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Outline and critically evaluate doctors statutory and common law powers to treat mentally disordered patients without their consent.
Explain the effect of the Human Right Act 1998 on this area
The area of mental health has always posed a difficult area for doctors and human rights and consent is the key problem, because where does the law draw the line for treatment against or without the patient's will? In most normal circumstances no treatment can be performed without the patient's consent; however how does this work if the patient has been determined mentally incapable of making rational decisions and therefore unable or unwilling to give consent. Should the doctor's still proceed as it is in the best welfare of the patient or withhold treatment because the patient is unable or unwilling to give consent? Prior to the enactment of the HRA 1998 the problem of consent was a lot less murky as rights were given on the basis that there was no law restricting them, i.e. civil liberties. Therefore if parliament deemed that that rights such as consent for medical treatment should be restricted because of one's mental health this was justification enough, as parliament is supreme. The HRA 1998 changed this because a set of inherent rights were introduced which conflicted in cases with the will and supremacy of parliament, of which the right to a private life and the liberty and security of the person came to the forefront of the debate of consent and mental health, i.e. the person has the control to determine what happens to their body and freedom and this is not determined by the wishes, albeit good of parliament. In order to determine the legitimacy of the current law of consent and treatment under the Mental Health Act 1983 (MHA 1983) and through common law provisions with reference to the rights contained in the HRA 1998 this discussion will; consider the difference between civil liberties and human rights; consider the statutory and common law provisions in respect for the need of consent for mental health patients; and finally determine whether the current law meets the inherence of modern human rights.
Civil Rights v Inherent Rights - The Nature of Rights Pre & Post HRA 1998:
Under Hohfeld's view it becomes clear that, traditionally, most freedoms were merely liberties; one did no wrong to exercise them, but there was no positive duty on any organ of the state to allow or facilitate them Nevertheless, some of our entitlements clearly had and have the quality of Hohfeldian claim-rights [akin to inherent rights] in that they are protected by a positive correlative duty However, even when a citizen holds a right, there were - under domestic law - no legal guarantees that the legislation providing the positive protection would not be repealed. When the Human Rights Act 1998 came fully into force many Hohfeldian liberties became rights in Hohfeldian terms since public authorities have been laid under a positive duty to respect them and will act unlawfully if they do not, unless the only possible reading of contrary primary legislation is that the right must be infringed The 1998 Act does not provide a set of immunities since it can be overridden by primary legislation [as these rights would stand under the ECHR or under US Constitution]. But the Act clearly represents a dramatic shift in rights protection in the UK, away from residual freedoms towards positive rights.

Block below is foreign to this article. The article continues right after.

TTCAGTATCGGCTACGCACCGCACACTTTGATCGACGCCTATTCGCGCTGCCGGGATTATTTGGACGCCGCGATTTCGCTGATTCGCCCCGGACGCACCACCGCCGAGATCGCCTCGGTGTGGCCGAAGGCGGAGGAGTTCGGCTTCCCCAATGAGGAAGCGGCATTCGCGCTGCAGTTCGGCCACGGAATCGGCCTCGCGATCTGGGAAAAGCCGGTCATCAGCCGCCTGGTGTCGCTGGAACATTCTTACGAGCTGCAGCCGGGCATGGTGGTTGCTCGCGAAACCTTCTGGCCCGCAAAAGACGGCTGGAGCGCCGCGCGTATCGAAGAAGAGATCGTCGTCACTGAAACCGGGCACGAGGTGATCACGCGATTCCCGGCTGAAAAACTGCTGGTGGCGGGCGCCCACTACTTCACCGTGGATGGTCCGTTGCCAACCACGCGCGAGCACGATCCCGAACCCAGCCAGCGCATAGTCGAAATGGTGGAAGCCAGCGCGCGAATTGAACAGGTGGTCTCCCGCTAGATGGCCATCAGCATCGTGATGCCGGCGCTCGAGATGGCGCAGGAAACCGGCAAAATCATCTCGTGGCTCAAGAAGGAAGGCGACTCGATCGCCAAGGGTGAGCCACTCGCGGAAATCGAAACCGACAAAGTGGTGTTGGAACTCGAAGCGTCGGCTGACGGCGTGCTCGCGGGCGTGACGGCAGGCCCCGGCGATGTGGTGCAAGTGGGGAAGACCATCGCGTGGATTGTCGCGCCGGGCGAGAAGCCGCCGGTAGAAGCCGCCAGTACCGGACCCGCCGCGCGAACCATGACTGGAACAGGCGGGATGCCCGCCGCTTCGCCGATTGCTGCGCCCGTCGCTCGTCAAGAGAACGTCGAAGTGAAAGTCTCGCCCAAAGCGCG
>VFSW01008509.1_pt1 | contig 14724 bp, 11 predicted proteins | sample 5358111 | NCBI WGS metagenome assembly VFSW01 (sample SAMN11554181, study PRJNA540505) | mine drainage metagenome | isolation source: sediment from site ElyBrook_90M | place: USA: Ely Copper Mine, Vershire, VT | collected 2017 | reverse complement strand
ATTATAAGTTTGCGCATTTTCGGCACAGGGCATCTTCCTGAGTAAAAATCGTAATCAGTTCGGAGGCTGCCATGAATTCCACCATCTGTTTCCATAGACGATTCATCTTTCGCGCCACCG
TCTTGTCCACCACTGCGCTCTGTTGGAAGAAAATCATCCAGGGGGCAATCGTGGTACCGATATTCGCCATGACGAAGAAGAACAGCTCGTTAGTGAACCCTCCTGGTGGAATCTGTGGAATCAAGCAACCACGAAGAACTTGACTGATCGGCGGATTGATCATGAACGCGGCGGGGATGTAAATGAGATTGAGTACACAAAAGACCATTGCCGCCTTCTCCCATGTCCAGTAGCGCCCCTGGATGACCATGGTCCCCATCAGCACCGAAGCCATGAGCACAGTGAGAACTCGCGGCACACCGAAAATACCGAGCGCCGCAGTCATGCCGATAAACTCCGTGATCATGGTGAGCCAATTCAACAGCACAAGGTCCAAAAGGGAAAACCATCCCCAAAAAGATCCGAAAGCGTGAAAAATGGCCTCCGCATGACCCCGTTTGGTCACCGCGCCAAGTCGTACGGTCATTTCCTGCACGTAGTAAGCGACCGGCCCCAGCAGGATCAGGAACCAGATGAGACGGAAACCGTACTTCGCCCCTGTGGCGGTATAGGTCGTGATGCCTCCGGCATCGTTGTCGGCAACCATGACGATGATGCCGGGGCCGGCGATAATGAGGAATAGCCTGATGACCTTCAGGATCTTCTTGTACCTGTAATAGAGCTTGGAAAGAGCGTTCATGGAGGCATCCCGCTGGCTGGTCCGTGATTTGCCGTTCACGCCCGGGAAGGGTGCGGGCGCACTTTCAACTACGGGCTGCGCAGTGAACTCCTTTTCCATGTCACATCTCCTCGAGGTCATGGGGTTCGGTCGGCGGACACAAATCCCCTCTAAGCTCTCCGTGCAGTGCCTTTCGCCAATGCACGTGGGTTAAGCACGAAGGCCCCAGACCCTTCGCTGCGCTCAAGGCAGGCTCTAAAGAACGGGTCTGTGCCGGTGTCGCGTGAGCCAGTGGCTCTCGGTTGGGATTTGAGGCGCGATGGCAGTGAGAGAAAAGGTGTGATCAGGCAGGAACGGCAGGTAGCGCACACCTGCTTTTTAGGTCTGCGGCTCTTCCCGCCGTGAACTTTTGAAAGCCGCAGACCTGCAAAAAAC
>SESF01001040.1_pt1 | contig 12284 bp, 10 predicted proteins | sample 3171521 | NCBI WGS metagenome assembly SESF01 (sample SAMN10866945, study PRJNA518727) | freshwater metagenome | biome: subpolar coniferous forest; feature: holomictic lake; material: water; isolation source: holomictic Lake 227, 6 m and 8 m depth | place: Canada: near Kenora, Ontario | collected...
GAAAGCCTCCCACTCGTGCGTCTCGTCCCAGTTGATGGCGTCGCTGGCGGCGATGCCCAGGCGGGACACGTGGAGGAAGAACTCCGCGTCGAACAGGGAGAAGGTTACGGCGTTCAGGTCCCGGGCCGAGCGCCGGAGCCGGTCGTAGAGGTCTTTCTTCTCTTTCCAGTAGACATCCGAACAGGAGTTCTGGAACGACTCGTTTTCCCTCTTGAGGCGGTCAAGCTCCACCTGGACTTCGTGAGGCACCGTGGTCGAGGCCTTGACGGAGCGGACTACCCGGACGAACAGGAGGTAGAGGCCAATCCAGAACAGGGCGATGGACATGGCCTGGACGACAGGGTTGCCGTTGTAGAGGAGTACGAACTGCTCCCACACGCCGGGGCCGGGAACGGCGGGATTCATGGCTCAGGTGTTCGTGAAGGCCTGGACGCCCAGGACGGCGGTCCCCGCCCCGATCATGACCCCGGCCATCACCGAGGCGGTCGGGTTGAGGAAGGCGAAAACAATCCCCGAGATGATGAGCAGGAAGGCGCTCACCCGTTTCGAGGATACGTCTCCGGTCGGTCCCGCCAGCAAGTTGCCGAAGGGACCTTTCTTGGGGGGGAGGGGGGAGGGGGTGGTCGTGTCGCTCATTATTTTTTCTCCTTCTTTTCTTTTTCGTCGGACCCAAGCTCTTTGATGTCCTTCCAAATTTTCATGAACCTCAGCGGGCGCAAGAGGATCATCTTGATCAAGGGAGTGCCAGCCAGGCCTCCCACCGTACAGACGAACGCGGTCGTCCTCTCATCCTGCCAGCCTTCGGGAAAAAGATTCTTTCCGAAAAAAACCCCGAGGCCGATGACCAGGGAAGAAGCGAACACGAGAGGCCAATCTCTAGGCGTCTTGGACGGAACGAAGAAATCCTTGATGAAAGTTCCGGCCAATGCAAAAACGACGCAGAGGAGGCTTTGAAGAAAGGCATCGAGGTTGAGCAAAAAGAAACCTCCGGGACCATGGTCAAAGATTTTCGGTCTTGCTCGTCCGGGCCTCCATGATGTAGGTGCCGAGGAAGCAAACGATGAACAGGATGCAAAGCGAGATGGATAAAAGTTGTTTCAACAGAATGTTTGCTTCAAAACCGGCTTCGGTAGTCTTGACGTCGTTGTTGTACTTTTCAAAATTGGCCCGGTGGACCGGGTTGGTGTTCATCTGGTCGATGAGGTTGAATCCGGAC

Therefore the HRA 1998 has provided a new vision of rights, which the UK has to deal with and only after almost four years of being in force, it cannot be expected that the hundreds of years of English Legal development has to change course.
Traditional rights in the UK are known as civil liberties, which follows he arguments of utilitarianism. Modern utilitarian theorists have extended the theory of Bentham, but have put it in more modern terms. Instead of maximising the pleasures and desires of the individual the government would be maximising the general welfare of individuals therefore minimising frustration of wants and preferences. Therefore what one can see is that the governing bodies must put the general welfare first, yet minimise the individual's needs - therefore causing a conflict of rights between what is in the name of the society and what the individual wants. The problems with this theory is it is socially constructed, there is no autonomy of being and no argument for universal rights that transcend all cultures and religions, therefore falling short of what is needed for an all-encompassing human rights theory, as the general welfare can be different for differing cultures. Hart's theory is based within the positive and negative liberties; it follows the traditional civil liberties method whereby the rights are either given directly or impliedly by the state. This is based upon a traditional positive frame, but there is an understanding that the duties between the right holder and the duty bearer are not within the traditional form. The traditional view was that the rights holder should be regarded as a beneficiary of the legal obligation to be performed by the duty bearer: a recipient in other words, of the benefit provided by such performance.